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Are there any reports/logs saying all PHP and MySQL errors that occured on server? With date, time, some user info (browser, IP), and count of that error happened if possible.

In addition every time my mysql_query fails die message is pulled from included file:

$error_message[0] = 'Error no. 0!';
$error_message[1] = 'Error no. 1!';
$error_message[2] = 'Error no. 2!';

Is there a way to monitor which message and when was displayed?

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why not implement some logging facility by yourself? – rkosegi Sep 11 '12 at 13:38
In general, using mysql_query() || die() should only be for initial development. Once you've got it working, you should instead raise an typed exception, and try to plan for, and catch, pretty much everything. – halfer Sep 11 '12 at 13:48
Thats a good point there @halfer – Szymon Toda Sep 11 '12 at 13:51
up vote 1 down vote accepted

Yes, there are error logs for both: httpd (or apache) and mysqld.

You find them in:


(these path could be a little different on your sever depends on configuration files, eg. you can specify mysql error log file location passing --log-error=XXX option to mysqld)

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Cool! What about 2nd part of my question? – Szymon Toda Sep 11 '12 at 13:39
What do you mean by "monitor message and display it" ? Eg. you can send an email when some error occurs (here is link: If you meant something else please let me know – Cyprian Sep 11 '12 at 13:44

You can do it by sticking to exceptions instead of "die()" calls, and by catching them, then logging.

Good solution for that is eg. Sentry - it saves information in the way you require (time of occurrence, details, number of occurences, logger/category, level etc.).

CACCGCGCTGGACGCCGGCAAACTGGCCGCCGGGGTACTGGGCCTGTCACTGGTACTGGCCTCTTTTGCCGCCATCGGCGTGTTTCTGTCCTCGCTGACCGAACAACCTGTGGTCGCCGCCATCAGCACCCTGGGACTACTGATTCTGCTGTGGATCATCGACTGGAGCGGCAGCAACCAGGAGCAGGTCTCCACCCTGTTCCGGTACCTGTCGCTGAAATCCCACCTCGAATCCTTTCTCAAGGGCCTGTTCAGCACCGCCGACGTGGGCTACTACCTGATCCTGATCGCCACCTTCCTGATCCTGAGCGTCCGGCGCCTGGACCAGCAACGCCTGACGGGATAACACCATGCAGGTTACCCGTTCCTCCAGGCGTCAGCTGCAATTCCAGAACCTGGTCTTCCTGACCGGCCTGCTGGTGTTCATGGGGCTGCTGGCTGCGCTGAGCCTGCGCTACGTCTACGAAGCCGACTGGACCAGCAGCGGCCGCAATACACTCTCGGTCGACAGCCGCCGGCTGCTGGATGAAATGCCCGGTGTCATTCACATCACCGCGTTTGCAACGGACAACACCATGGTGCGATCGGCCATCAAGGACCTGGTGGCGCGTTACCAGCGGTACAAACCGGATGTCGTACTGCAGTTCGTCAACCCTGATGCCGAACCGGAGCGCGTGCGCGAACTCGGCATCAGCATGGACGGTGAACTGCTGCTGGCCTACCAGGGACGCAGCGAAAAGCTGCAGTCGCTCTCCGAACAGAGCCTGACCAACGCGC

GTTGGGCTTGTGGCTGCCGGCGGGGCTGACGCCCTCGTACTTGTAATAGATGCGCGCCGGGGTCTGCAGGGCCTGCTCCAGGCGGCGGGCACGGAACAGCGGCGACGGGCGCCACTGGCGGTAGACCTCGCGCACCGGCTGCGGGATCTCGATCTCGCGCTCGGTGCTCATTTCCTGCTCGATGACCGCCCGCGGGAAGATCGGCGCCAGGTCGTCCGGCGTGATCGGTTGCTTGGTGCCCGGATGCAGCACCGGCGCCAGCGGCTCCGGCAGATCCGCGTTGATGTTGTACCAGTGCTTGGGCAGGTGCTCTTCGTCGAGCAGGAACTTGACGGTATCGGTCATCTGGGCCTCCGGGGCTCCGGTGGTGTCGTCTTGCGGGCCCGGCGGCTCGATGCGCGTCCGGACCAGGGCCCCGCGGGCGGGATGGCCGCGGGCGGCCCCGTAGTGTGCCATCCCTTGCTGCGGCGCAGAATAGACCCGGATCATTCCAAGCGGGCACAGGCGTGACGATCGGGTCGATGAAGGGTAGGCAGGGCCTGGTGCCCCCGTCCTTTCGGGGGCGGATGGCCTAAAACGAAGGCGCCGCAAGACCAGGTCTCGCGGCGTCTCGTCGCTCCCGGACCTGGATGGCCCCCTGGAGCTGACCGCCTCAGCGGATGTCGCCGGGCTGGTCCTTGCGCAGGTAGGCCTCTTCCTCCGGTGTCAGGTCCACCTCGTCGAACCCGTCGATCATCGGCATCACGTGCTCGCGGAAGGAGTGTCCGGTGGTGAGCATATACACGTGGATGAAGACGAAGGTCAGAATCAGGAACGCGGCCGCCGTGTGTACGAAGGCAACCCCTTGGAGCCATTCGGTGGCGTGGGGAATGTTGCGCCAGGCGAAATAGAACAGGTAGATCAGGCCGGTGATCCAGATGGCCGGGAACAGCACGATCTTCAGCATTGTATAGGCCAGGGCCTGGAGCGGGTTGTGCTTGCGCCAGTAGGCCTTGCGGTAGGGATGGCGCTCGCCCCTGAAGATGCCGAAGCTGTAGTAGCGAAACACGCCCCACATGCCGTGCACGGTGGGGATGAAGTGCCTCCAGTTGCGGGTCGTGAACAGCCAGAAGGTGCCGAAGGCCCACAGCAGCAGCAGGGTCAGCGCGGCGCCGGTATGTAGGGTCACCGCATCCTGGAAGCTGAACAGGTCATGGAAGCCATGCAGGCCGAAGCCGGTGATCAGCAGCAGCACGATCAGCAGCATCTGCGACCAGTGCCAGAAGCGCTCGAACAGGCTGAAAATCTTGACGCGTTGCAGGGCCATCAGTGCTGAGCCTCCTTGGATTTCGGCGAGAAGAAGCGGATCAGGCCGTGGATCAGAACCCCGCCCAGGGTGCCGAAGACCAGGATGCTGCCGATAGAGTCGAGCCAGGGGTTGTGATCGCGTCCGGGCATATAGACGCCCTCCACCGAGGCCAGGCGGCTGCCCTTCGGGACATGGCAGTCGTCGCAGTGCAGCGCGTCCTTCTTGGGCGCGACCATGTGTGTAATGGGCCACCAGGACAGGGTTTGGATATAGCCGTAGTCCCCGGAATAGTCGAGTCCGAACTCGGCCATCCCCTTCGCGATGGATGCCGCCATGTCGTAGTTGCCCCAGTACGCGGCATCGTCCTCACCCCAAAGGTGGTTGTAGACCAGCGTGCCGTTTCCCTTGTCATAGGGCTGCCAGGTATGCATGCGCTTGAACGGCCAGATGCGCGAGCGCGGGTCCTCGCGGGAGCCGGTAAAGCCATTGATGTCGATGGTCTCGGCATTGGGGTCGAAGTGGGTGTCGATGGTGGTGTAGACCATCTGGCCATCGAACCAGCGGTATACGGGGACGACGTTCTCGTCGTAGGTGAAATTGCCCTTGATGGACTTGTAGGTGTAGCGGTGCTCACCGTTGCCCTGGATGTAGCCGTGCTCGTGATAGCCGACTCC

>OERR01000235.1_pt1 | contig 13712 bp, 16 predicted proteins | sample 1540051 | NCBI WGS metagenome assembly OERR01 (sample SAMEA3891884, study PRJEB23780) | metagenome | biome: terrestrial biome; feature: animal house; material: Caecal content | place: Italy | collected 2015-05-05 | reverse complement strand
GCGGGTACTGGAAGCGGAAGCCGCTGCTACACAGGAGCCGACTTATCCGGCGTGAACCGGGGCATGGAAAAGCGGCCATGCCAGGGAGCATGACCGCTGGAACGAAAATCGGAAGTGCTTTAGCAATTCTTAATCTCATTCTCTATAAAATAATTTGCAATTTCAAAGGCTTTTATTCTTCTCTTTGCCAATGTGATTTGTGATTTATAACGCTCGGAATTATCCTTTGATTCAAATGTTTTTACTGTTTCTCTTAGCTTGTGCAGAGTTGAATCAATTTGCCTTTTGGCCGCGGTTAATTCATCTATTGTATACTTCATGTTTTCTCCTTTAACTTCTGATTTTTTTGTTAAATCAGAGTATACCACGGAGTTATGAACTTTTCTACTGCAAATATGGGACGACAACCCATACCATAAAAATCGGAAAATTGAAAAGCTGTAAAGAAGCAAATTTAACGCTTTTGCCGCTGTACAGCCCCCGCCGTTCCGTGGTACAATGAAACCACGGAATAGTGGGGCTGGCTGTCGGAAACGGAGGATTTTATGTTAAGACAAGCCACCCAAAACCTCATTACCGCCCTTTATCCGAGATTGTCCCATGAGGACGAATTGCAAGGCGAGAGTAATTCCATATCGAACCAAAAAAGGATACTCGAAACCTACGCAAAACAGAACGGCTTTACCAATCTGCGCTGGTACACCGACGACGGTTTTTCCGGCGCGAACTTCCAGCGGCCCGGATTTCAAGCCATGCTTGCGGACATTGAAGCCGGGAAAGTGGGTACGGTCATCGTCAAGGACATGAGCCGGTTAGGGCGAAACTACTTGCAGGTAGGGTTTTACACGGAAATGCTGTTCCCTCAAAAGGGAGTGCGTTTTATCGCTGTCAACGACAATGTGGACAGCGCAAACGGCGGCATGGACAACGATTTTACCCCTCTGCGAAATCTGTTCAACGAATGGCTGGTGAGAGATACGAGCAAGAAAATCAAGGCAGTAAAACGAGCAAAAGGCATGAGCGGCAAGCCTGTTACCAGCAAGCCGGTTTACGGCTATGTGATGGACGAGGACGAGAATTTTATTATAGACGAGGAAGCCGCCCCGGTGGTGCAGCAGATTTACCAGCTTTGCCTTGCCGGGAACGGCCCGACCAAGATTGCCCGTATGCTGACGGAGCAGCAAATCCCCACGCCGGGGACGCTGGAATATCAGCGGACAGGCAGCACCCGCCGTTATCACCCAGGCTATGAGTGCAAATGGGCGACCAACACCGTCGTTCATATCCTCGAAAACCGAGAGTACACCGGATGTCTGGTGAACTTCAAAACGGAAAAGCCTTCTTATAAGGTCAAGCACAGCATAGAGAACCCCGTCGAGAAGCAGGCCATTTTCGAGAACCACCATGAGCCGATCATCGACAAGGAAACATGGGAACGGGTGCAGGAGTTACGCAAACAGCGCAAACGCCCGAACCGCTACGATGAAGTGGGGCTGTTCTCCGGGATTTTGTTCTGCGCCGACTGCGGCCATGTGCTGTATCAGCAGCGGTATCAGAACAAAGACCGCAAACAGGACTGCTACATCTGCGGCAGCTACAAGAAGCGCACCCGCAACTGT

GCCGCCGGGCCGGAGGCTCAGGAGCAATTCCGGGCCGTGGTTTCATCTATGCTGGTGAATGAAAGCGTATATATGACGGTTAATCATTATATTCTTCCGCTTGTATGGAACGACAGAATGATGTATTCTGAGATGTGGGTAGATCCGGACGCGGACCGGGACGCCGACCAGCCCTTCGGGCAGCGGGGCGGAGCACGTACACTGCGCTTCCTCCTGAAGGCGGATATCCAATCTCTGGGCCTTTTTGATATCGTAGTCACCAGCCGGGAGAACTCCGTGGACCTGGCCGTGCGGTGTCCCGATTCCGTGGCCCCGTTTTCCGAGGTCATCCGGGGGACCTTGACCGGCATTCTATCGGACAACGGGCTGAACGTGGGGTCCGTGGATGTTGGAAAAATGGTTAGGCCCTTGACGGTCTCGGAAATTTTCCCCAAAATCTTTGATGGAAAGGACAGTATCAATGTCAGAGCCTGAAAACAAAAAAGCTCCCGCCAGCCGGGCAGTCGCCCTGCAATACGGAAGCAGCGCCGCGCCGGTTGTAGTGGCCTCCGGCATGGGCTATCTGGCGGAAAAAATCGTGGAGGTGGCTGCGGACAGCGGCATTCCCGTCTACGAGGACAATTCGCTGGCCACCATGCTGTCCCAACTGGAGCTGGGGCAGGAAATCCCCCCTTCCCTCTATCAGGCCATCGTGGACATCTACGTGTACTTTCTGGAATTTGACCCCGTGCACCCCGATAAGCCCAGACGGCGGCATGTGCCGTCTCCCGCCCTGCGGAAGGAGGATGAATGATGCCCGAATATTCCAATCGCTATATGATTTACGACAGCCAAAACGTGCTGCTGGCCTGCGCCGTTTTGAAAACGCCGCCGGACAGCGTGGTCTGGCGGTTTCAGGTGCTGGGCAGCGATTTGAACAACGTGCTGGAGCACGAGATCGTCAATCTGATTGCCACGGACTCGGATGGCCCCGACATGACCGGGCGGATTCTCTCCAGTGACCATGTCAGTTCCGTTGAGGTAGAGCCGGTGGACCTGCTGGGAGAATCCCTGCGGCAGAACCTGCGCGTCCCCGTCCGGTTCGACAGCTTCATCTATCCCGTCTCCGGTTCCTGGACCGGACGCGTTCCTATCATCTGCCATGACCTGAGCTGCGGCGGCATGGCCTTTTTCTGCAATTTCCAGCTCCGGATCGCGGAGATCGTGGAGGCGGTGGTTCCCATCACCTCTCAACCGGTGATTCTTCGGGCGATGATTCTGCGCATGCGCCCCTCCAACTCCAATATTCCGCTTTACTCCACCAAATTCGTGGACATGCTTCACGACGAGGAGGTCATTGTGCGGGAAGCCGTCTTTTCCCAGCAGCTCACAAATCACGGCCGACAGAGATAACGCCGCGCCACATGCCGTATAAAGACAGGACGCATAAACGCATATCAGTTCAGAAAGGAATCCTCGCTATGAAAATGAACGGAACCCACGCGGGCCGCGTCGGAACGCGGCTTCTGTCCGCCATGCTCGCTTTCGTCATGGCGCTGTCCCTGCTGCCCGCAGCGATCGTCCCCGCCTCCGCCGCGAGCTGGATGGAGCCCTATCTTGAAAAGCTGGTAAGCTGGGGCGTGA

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Look in /var/logs/apache/ or /var/logs/httpd/ if it's a Linux / UNIX server.

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"Is there a way to monitor which message and when was displayed?"

This is not about the main question, however if you're worried about exposed error messages, you can simply disable showing errors in PHP, which actually means you would not have MySQL errors showing to the visitors also (You're working on MySQL via PHP, if you're talking about a web application)

That might help! :)

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Its not the case, I want to monitor how often they was posted, in situation that I have no access to logs – Szymon Toda Sep 11 '12 at 13:44

Do you think try, catch would works then? you just need to use it everywhere in order to catch all the possible errors.

You may also make your own MySQL adapter class and then wrap the original functions inside the try, catch block. That would make it easier if you could apply that on your code, but for PHP errors, still need to cover fatal-error-possible parts, e.g. working on file system, with try, catch blocks manually.

When you're gonna log them on the database or file system, obviously you can log the date and time also.

PHP manual/Exceptions

Note: you may consider the overhead also! you can benchmark to see how much your code would be slower after using try, catch blocks.

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